John Arthur Lithgow (born October 19, 1945 in Rochester, New York) is a highly prolific and accomplished Academy Award-nominated American actor, musician, and author.
A dorm room housemate of Al Gore and Tommy Lee Jones at Harvard in the mid-1960s, Lithgow's career has taken many odd turns with a variety of roles. Following his career on stage, where he twice won a Tony, he successfully moved into film with a number of versatile roles, the best-known of which are Roberta Muldoon in The World According to Garp, Reverend Shaw Moore in Footloose, Sam Burns in Terms of Endearment, and George Henderson in the family classic Harry and the Hendersons. He had a tendency to play villains, such as assassin Burke in Blow Out, Cain in Raising Cain, Earl Talbot Blake in the Denzel Washington crime thriller Ricochet, Eric Qualen in the Sylvester Stallone vehicle Cliffhanger, and Large Ham Doctor Emilio Lizardo/Lord John Whorfin in The Adventures of Buckaroo Banzai Across the 8th Dimension. His more recent films include Rise of the Planet of the Apes, Interstellar, and Pet Sematary (2019).
In 1996, Lithgow moved onto the small screen, playing lead character Dick Solomon in the oddball sci-fi sitcom 3rd Rock from the Sun. The show ran until 2001 and earned him three of his five Emmys. He's also lent his voice to audiobooks, dramatic readings, and animated movies, such as the ridiculously popular Shrek franchise in which he played the villain Lord Farquaad. Not to mention playing Yoda in NPR's radio dramatizations of The Empire Strikes Back and Return of the Jedi.
Lithgow joined Dexter for its fourth season, playing Arthur Mitchell AKA The Trinity Killer. His complex, layered, and downright terrifying portrayal was met with widespread critical acclaim and a Golden Globe Award for the Best Supporting Actor and another Emmy. He also has had a career on Broadway, most recently as real-life Agent Peacock Joseph Alsop in The Columnist. He occasionally appeared as Jerry Whitaker on How I Met Your Mother. He also played Winston Churchill in Netflix's The Crown (2016) which earned him several awards.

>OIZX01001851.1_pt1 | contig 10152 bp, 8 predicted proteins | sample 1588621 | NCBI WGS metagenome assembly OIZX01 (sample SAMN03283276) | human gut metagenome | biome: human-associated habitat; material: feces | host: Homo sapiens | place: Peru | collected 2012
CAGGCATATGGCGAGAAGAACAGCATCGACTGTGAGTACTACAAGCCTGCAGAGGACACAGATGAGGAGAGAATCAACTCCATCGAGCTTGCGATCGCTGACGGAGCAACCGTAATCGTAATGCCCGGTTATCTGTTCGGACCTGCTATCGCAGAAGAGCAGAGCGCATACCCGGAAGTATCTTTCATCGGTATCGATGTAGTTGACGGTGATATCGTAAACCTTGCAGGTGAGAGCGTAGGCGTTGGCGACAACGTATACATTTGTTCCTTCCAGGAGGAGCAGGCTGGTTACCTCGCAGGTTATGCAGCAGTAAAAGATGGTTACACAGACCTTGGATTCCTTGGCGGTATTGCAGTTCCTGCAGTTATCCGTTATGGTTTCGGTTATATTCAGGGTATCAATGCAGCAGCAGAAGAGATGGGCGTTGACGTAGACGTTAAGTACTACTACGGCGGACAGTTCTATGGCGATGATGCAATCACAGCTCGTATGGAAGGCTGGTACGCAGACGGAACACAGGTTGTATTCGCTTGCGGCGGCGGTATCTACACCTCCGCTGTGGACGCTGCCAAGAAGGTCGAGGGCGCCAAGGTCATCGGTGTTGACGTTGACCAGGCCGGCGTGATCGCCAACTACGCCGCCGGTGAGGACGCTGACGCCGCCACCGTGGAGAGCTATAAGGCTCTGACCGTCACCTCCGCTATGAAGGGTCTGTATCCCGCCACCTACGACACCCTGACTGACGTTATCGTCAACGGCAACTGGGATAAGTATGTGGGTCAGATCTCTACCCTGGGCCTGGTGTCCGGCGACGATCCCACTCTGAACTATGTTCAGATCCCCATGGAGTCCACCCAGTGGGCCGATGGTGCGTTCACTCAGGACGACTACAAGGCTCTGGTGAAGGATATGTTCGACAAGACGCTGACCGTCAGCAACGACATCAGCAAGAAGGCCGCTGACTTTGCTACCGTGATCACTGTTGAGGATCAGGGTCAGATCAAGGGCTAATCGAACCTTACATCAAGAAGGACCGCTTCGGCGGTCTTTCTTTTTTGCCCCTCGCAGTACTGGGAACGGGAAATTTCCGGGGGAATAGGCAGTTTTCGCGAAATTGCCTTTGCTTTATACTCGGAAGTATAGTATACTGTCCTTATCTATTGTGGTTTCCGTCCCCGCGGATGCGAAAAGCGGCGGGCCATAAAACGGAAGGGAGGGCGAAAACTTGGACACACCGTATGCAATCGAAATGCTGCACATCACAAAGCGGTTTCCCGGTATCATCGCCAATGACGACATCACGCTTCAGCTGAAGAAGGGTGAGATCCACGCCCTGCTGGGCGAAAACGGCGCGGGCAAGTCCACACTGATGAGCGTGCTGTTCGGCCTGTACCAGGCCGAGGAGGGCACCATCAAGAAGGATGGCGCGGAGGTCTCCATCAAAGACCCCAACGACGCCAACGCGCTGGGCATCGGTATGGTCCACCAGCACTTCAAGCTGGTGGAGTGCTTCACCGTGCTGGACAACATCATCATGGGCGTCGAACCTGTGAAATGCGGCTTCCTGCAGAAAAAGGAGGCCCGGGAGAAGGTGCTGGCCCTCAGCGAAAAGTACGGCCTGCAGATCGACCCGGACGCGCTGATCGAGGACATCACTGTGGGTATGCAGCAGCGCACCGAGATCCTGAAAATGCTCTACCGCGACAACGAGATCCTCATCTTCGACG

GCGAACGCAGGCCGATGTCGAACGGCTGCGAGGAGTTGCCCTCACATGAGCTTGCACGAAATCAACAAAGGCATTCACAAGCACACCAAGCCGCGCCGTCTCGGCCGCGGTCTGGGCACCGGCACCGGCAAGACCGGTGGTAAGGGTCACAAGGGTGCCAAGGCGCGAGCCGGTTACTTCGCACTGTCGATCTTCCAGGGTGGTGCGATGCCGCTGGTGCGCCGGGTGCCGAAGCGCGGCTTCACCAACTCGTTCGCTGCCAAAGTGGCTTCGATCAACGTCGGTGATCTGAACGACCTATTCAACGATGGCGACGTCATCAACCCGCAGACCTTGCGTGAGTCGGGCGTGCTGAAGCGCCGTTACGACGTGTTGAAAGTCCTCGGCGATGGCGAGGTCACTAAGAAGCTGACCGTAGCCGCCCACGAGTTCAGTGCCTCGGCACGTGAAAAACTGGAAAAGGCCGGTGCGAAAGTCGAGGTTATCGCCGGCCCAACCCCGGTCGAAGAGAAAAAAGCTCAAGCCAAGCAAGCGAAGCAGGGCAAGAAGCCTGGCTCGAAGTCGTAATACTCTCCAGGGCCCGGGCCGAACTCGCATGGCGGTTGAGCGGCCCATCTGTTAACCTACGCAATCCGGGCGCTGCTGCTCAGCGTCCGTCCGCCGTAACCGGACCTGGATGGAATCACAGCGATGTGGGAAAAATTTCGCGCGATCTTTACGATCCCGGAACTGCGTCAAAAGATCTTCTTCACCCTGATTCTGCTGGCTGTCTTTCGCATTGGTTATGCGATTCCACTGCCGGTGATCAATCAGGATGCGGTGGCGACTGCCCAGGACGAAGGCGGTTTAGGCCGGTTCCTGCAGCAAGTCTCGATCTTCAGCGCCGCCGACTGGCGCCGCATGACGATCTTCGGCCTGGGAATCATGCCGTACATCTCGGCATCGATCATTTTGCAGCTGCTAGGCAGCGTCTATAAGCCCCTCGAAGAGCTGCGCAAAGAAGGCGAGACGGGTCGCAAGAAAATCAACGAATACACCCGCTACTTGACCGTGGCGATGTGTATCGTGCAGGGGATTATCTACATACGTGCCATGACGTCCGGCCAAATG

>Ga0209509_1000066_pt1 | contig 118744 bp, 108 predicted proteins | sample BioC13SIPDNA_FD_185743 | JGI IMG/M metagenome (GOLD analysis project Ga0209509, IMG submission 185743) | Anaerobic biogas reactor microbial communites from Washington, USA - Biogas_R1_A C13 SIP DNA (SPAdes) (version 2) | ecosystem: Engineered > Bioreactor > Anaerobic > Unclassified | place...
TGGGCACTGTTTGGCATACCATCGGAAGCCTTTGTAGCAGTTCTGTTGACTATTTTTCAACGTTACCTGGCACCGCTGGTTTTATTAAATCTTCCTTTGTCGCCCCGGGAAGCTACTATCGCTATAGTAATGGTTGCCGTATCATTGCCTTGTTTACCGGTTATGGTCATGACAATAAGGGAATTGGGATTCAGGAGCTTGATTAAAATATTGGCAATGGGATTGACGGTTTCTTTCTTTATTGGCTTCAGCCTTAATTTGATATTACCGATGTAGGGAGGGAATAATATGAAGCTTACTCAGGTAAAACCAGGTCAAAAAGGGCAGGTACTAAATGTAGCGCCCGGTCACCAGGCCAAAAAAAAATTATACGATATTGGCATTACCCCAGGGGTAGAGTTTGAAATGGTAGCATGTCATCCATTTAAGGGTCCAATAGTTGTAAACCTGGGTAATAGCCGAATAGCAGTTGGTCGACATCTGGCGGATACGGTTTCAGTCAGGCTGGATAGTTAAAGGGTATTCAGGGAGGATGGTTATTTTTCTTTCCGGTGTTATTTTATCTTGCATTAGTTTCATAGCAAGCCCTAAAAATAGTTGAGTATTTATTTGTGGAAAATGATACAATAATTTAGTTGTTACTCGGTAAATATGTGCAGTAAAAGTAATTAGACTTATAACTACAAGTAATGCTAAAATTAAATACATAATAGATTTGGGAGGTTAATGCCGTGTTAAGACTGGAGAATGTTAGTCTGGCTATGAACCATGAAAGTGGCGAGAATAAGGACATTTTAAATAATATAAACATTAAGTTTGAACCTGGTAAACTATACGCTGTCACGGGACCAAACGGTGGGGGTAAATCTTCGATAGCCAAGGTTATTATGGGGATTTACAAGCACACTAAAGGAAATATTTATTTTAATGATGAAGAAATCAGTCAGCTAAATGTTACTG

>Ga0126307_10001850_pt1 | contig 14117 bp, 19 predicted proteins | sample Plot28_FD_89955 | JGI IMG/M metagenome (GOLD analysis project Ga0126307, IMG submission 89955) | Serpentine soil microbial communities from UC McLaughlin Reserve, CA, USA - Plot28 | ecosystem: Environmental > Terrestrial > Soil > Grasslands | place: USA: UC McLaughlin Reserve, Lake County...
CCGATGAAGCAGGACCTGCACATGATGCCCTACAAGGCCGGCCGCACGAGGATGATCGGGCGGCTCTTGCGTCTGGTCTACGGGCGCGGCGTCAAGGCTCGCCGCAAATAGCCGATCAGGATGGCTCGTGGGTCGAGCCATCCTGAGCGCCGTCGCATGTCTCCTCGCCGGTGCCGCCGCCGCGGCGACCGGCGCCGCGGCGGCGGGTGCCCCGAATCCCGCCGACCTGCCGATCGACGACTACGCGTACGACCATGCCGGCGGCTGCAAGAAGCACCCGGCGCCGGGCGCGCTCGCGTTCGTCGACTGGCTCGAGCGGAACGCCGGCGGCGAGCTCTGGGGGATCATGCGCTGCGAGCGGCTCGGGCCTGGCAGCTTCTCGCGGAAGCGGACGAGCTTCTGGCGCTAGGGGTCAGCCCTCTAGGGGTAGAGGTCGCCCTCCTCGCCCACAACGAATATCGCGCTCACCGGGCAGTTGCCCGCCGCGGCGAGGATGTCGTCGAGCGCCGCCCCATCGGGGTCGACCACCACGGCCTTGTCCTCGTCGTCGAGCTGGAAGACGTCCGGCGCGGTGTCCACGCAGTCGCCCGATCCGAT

He happens to be one of the nicest people anyone could hope to meet, with fellow actors and colleagues saying how much of a pleasure it is to work with him. He's also a talented children's entertainer, having authored many children's books and music CDs for children. Recently, he published an autobiographical account of his life in theater, which he titled Drama: An Actor's Education.
- The Big Guy: At 6'4", he towers over most of his castmates.
- The Cast Showoff: Frequently finds an excuse to play piano on-screen.
- Fake Brit: Even if not fully, he usually uses a Received Pronunciation accent in varying degrees in most of his roles and he is so well-respected that he could be mistaken for a British actor anyway. Lithgow spent two years in England on a Fulbright scholarship in his youth and picked up the accent without even realizing he was doing it.
- Friend to All Children: He's a talented children's entertainer, having authored many children's books and music CDs for children.
- Large Ham: When it's called for.
- Cliffhanger, in particular, isn't just being a Large Ham; it's a pig farm the size of Nebraska.
- Which is nothing compared to the Ham Planet that is Doctor Emilio Lizardo/Lord John Whorfin in The Adventures of Buckaroo Banzai Across the 8th Dimension. Lithgow himself considers this his hammiest role.
- Not to mention his role as Dick Solomon on 3rd Rock from the Sun.
- Appears again in a big way when he appeared on The Colbert Report to read Newt Gingrich's hilariously overwritten press report.
- Self-Deprecation: Lithgow titled his autobiography Drama.
- Star-Making Role: He'd been acting in films for about a decade at that point, but his turn as transsexual former NFL player Roberta Muldoon in The World According to Garp kicked his career into high gear, to the extent that some people incorrectly think it was his film debut.
- What Could Have Been:
- His role in Steve Martin's L.A. Story was cut entirely after filming was completed.
- He was considered for the role of The Joker when Sam Raimi was attached to direct Batman (1989), and later auditioned for Tim Burton.
- Before Brad Dourif was cast, he was considered for the role of Charles Lee Ray/Chucky in Child's Play.